NATO games in Georgia draw fire from Russia
By Matt Robinson Matt Robinson
May 3, 2009
TBILISI (Reuters) – NATO begins military exercises in Georgia on Wednesday in a gesture of solidarity condemned by Russia as "muscle-flexing" coming nine months after war between the former Soviet neighbors.
Around 1,000 soldiers from over a dozen NATO member states and partners will practice "crisis response" at a Georgian army base east of Tbilisi, around 70 kilometers (44 miles) from the nearest Russian troop positions in breakaway South Ossetia.
Russia has reacted angrily.
Last year's five-day war, when Moscow crushed a Georgian assault on pro-Russia South Ossetia, slammed the brakes on Georgia's bid for membership of NATO, which the Kremlin fiercely opposes as an encroachment on its ex-Soviet backyard.
The month-long exercises at a former Russian air force base in Vaziani are seen as a signal from the 28-member alliance that, despite doubts over the promise of eventual membership, Georgia has not been forgotten.
Russian President Dmitry Medvedev accused NATO of "muscle-flexing" and said the decision to go ahead with the exercises was wrong and dangerous.
Relations had been on the mend. NATO and Russia last week resumed formal contacts suspended over the war, when the West accused Moscow of a "disproportionate" response to Georgia's assault on separatists in South Ossetia.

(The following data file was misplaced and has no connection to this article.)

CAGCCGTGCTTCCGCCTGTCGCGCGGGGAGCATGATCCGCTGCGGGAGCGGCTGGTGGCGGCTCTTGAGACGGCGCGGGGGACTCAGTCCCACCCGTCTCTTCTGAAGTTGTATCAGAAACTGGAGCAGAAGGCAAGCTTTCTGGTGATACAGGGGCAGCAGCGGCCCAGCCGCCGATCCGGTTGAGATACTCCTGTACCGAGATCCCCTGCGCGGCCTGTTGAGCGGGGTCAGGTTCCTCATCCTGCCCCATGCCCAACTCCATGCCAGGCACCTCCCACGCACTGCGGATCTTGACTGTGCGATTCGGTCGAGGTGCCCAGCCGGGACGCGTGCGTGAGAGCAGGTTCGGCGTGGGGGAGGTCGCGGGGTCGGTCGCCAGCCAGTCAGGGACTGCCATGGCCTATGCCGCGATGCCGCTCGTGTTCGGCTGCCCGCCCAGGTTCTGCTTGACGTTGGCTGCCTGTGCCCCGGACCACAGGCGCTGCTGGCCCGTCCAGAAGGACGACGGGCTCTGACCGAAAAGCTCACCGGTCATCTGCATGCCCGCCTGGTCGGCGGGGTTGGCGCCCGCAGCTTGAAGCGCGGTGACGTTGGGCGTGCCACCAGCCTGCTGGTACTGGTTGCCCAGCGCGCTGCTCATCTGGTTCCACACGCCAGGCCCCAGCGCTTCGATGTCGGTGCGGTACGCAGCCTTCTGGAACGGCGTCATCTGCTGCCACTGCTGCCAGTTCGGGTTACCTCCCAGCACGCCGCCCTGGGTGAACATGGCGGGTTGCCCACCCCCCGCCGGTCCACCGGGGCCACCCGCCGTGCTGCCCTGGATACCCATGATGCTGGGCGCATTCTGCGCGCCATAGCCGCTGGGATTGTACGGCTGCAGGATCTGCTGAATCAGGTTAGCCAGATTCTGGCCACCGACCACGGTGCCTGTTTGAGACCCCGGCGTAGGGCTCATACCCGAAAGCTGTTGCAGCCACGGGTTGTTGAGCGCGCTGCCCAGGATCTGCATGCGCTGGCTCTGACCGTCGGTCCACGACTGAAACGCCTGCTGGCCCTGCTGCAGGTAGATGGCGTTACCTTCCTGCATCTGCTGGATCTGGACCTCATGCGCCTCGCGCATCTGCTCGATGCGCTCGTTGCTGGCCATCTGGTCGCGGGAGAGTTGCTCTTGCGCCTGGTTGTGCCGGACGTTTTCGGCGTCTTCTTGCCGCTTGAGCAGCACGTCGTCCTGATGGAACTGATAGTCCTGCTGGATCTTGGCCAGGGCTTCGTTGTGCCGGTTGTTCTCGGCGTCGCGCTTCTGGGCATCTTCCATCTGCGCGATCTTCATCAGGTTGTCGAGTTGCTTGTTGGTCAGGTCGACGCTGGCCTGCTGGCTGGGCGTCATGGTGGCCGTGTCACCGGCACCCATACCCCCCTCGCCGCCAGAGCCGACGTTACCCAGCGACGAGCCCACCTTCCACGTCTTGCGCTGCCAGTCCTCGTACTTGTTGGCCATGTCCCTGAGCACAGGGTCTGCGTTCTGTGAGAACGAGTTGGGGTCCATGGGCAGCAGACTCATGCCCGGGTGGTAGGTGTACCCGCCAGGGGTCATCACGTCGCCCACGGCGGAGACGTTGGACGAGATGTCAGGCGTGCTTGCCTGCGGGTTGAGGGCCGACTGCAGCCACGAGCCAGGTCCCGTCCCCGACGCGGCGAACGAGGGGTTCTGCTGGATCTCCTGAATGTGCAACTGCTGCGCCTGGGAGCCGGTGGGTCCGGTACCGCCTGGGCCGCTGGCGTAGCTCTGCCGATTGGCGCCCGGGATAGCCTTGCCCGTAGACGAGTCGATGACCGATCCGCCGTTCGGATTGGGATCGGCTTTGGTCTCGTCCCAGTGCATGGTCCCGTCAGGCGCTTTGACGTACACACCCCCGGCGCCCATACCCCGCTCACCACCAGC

But the exercises, coupled with the expulsion last week of two Russian diplomats from NATO over a spying scandal and a Russian decision to take control of South Ossetia's borders, have put the relationship under renewed pressure.
"Anything involving NATO and Georgia is very sensitive for Moscow," said Maria Lipman of the Moscow Carnegie Center. "The idea of NATO exercises in Georgia of all places was sure to provoke angry statements from the Russian establishment."
Georgia -- its military routed by Russia's devastating counter-strike -- has told Moscow to mind its own business.
"Cooperative Longbow" -- based on a fictitious crisis response operation -- and the "Cooperative Lancer" field training exercise provide a boost for President Mikheil Saakashvili, the target of weeks of opposition protests in Tbilisi over his record on democracy and the war with Russia.
NATO is sending a message that despite placing Georgian membership on the back-burner, "that doesn't mean they will be abandoning the Georgians to Russia's sphere of influence or that Russia's going to be able to dictate what the Georgians can and can't do," said Jeffrey Mankoff of the U.S.-based Council on Foreign Relations.
The exercises are testing allegiances.
Former Soviet Kazakhstan pulled out following Russia's objections. But Armenia, Russia's strategic ally in the South Caucasus, will take part.
In responding so angrily, Russia is testing U.S. President Barack Obama's pledge to "reset" relations with Moscow that hit a post-Cold War low under his predecessor, George W. Bush.
But neither side is likely to let the dispute endanger the mutual benefits of improved ties, analysts say.
"The Russians are trying to use Obama's interest in getting relations on a more positive track to get their own way on the question of NATO's relationship with Georgia," said Mankoff.
"The exercises are one part of this. But at the same time I don't think the leadership in Moscow is ready to risk the more broad benefits of an improved relationship with the West over what is a relatively small scale issue."